A few years back we introduced Jacob sheep to our Farm. I basically have them for enjoyment and a bit of self reliance. I don’t really do much of anything with their fiber, it does interest me and perhaps when life offers more time I shall explore the art of wool.
I find it fascinating God created an animal that offers many avenues of self reliance. It’s a blessing to raise and watch the impact these sheep have had on our family at different times.
I believe my daughter Felecia sees beyond the animal and has captured the art of wool through Jacob Sheep. Today I’m sharing her story and a project she completed this summer made from their fiber.
Felecia was the first to conquer hand sheering and to this day she’s still the best at sheering. I believe she saw the wool with a purpose where the rest of us simply wanted to free the animals from their heavy coat.
After gathering the fiber from this year’s sheering season she wanted to know if she could have some for her blanket project she started the last year. I passed along the majority and she began separating right away; it was interesting to watch.
Why This Project
Felecia is a gal with many old fashioned skill sets and crocheting happens to be one of them. She was taught by both her Grandmother’s when she was a young child.
My mom taught her how to crochet on a very small hook that’s used to make doilies and my husband’s mom taught her how to make the Granny square pattern.
Felecia was a quick study and started making hair scrunchies, scarves and blankets using retail yarn. When I asked her why she started this project, she said “I was sick of making scarves and we had all this fiber.”
The Blanket Design
The blanket is a basic granny square; and we happen to have a sheep named Granny. Felecia said in the beginning she had one fleece to work with and the design was established as she went along basing it off the Granny square. This pattern has been one of her favorites and it was a unique way to use it.
Before beginning a project of this size you start with clean fiber that was sheered from an animal and then spun into a ball of yarn. Yes she did all that too and I’m going to walk you through her process.
I would call this a process of patience where many generations of talent were involved and the result transpired something amazing.
Washing the Fiber
After the sheep is sheered and the fiber is separated, it’s time to wash. Felecia takes a plastic bowl, adds 3 squirts of dish soap with two handfuls of fiber, and then adds boiling water.
While wearing rubber gloves she washes and rinses three times. The dirty water is cooled and tossed in the garden. The clean fiber is stretched out on towels to air dry; it takes about 8 hours to dry.
Fluffing the Wool
You’ll love this when I asked, “Why don’t you card the wool?” she said, “I’m too cheap to purchase an $8 carder.” I laughed and realized after watching her go through each strand of fiber there was more to this process than just cleaning out small specks of dirt.
She loosens the wool piece by piece allowing small particles to fall out. If you look in the photo above notice the container of white fluffy fiber, it’s clean like a cloud of cotton candy. That’s what I call patience and determination.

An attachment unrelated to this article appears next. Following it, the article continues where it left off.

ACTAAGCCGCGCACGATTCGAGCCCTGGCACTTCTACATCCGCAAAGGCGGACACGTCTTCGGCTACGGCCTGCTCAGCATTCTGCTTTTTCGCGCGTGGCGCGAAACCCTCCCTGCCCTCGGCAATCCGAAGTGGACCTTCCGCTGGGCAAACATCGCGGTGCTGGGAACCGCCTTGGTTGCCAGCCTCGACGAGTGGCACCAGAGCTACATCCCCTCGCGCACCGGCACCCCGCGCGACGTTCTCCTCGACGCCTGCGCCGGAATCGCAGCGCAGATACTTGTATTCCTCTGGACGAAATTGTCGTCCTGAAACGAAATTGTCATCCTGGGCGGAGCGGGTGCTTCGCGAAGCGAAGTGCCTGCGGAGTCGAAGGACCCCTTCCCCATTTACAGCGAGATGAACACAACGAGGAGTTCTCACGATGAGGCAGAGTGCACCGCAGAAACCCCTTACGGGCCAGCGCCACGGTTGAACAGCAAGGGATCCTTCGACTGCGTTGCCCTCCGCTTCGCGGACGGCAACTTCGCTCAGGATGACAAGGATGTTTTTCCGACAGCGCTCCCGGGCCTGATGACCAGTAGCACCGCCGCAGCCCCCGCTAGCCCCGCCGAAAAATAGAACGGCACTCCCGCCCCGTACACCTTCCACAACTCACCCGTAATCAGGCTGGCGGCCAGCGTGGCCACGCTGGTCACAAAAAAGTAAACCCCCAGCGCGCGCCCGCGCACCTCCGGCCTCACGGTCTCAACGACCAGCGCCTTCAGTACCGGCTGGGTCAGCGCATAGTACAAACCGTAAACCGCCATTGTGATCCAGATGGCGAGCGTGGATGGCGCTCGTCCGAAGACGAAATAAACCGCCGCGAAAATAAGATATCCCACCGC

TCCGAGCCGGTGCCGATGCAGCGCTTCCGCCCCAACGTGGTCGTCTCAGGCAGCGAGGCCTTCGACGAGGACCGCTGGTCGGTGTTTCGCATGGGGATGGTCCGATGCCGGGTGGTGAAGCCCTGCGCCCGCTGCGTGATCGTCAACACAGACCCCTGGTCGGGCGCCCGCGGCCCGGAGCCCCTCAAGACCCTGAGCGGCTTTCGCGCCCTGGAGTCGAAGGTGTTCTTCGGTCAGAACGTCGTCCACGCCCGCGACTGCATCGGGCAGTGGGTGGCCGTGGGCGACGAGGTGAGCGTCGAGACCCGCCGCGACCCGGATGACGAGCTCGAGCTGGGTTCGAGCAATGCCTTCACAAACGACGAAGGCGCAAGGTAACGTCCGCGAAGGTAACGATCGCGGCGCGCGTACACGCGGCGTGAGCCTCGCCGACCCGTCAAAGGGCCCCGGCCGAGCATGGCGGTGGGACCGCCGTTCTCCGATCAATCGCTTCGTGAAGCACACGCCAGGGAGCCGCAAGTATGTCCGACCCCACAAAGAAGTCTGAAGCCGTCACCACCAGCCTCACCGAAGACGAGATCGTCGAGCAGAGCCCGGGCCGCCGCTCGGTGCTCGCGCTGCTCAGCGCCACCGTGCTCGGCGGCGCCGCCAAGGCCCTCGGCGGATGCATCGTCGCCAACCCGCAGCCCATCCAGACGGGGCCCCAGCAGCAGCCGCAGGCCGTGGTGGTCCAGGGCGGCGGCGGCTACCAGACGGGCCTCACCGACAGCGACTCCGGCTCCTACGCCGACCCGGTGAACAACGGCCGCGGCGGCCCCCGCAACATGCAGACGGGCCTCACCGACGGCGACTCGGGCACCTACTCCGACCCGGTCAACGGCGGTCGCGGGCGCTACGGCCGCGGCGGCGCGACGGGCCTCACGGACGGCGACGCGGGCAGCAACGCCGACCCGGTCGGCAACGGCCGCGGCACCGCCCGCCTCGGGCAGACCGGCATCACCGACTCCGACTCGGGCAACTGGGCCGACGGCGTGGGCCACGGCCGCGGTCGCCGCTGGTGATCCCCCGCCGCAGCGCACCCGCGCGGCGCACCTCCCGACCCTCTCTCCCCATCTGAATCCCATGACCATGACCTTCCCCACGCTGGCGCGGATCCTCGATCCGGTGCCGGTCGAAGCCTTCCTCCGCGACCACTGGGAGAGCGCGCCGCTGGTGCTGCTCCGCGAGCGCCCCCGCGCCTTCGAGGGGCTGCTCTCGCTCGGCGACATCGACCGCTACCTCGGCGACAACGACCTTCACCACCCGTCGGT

Spinning the Fiber
When we first moved to our farm we had the pleasure of attending a fiber field trip with a homeschool group. This was before we owned sheep and I thought it would be a neat opportunity for the kids.
It was a great day and we went as a family to Fancy Fibers Farm
. This is where Felecia watched Mary demonstrate how to use the drop spindle, I’ll never forget it and months later she started reading books on spinning and we got her a drop spindle. She started spinning her own fiber and enjoyed it.
It’s a neat memory watching a talented person share their skills with the next generation. Sometimes we forget there is always one in the crowd that is watching, learning and absorbing more than we may take notice in that moment.
Felecia explained that the first two threads in the yarn are spun clockwise, and then joined by spinning counter-clockwise using the drop spindle.
To make the blanket she uses a large crochet hook viewed in the first photo to make the granny square. She modified it a little using two chains instead of three so the blanket doesn’t ripple; this allows it to lay flat.
I had to know which part of the process she enjoys the most. She mentioned the most familiar parts, crocheting and sheering is the neatest. “You get to see results instantly and what looks like a brand new coat when you finish.”
She has spent over 100 hours on this project and says, “I have more patience than I thought.” Of course I wanted to know how she maintained those patience, she said, “You take breaks one evening and do other projects that may be smaller to help you feel like you’re moving forward, it helps you appreciate what you’re doing.”
A Blanket of Memories
Sometimes I think when we start projects large or small there is a greater process that occurs. I know since finishing this blanket Felecia has enjoyed using it and admiring her efforts with a humble smile.
She mentioned it’s a memory of our farm; she remembers being a part of sheering each sheep and knows whose fiber it belongs to.
She plans to use her blanket and when I asked her if she’ll be making any new projects in the future with fiber she said, “I might just go back to making scarves. This takes forever.” but also added, “I’d like to make a wool coat experimenting with weaving.”
The art of wool speaks volumes and what a blessing to see so many shared skills transpire through one very talented and creative individual. I’m a blessed mom to have an amazing daughter.